The merchant ship sat there. Drifting, powerless. Lifeless. Its crew floated nearby, drawn to the hull by the scant fragments of gravity its mass provided. What was left of them anyway; explosive decompression leaves a bit of a mess to be cleaned up.
The Admiral’s face tightened in discomfort. It wasn’t the first merchant ship his fleet had found like this. It probably wouldn’t be the last. Until these Hu-mains, or whatever they were, had been hunted down and exterminated there would always be another of these ‘ghost ships’ to be found.
And the reclamation crews probably found the ‘ghost ships’ just as disquieting as the Admiral did, if not more so. He had listened to the recording that had been made of the haunting voice echoing through the passageways of these ships. Always the same words, always in the same uncouth Hu-mains language. The translators had worked out the lyric’s meaning long ago. Always the same one sentence warning of a female offspring born in the space between planets and stars. A ‘daughter of the void.’
The linguists and cultural experts will still arguing about the meaning of the words, but the Admiral was a student of history. He had made silent contact with a few scholars, for the Admiral could not be seen publicly rooting into his Empire’s true history. Not the one the public knew and loved. The real one, full of treasons and broken oaths, that underpinned the Empire’s steady, unrelenting outward expansion. How it had cleansed world after world of pre-FTL species so that the Empire could colonize them.
The Admiral had received only a single letter in response. He had not expected even that, and had no doubt that most of the scholars the Admiral had reached out to had simply deleted his message unread instead of risking their careers and pseudopods. But that one message had contained the information the Admiral had needed to begin his own private search in the restricted databases that only his rank and mission granted him access to.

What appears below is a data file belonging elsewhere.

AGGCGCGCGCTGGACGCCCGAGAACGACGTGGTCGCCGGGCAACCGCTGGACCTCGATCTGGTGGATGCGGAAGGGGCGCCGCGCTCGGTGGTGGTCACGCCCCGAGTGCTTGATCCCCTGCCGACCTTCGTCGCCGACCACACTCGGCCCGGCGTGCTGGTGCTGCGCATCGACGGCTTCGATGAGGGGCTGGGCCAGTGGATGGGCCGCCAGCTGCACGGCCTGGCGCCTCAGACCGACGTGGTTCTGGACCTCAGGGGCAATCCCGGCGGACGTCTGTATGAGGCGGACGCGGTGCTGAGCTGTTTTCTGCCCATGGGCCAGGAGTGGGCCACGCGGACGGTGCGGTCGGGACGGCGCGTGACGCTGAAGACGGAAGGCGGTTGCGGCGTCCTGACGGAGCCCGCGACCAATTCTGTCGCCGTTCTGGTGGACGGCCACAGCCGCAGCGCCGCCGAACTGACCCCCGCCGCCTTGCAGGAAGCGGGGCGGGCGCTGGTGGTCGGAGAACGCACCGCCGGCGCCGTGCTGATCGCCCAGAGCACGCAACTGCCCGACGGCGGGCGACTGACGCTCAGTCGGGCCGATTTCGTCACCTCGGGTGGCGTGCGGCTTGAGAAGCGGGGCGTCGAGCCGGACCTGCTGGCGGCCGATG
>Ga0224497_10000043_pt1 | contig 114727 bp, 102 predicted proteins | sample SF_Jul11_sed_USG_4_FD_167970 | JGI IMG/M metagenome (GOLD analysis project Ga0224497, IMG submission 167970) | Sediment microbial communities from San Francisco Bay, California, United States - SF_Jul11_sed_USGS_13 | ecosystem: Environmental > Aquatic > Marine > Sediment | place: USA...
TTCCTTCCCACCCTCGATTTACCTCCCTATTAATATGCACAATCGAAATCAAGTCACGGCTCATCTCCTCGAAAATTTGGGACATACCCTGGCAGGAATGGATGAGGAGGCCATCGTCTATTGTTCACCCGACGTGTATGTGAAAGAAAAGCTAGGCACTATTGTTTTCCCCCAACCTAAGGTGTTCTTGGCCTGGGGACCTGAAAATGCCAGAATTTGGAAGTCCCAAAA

A single star-log reference. A system and world long colonized, near the heart of the Empire. A world whose pre-FTL inhabitants hand named ‘dirt’ like so many others, and who had called themselves ‘dirt-livers’ like so many more. A race whose name, in their own uncouth language, his vocalizer enunciated as Hu-mains.
The Admiral was shaken from his introspection by a chime from the communications console. It was too early for the scheduled report of the reclamation teams, so they must have found something either sufficiently interesting or truly horrifying to make an early report. He paused before pressing the accept button on the console. It was a live-link, not a pre-recorded burst, which aroused the Admirals suspicions. He checked the encryption display, expecting some information there, indicating a secure fleet link if nothing else.
Nothing. The message was coming in live, unencrypted, unscrambled… from an unknown point of origin.
The Admiral pressed the acceptance key.
The same Hu-main lyrics whispered out of the speaker… but not the same voice. The recorded one had been resonant, almost like many individuals speaking in unison.
This was a single voice, higher, quavering slightly with the emotion of the lyrics. It dropped down lear the end. Whispering, crooning, in a way that no pre-recorded message could. And then it continued. Twice more it repeated the warning-word, each time quieter and more sure than the last. Then two new words, in a deadly flat tone that the Admiral had never heard before. He looked at the translation screen displaying the meaning of the incoming transmission.
Language of origin: Human.
Speaker: Human Female (Identity Unknown)
“Beware… Beware… Of me.”
The Admiral’s head snapped around to the wailing tactical plot. The missiles had erupted from stealth and were already in terminal sprint-attack mode. His ships’ point defense had no chance to stop them.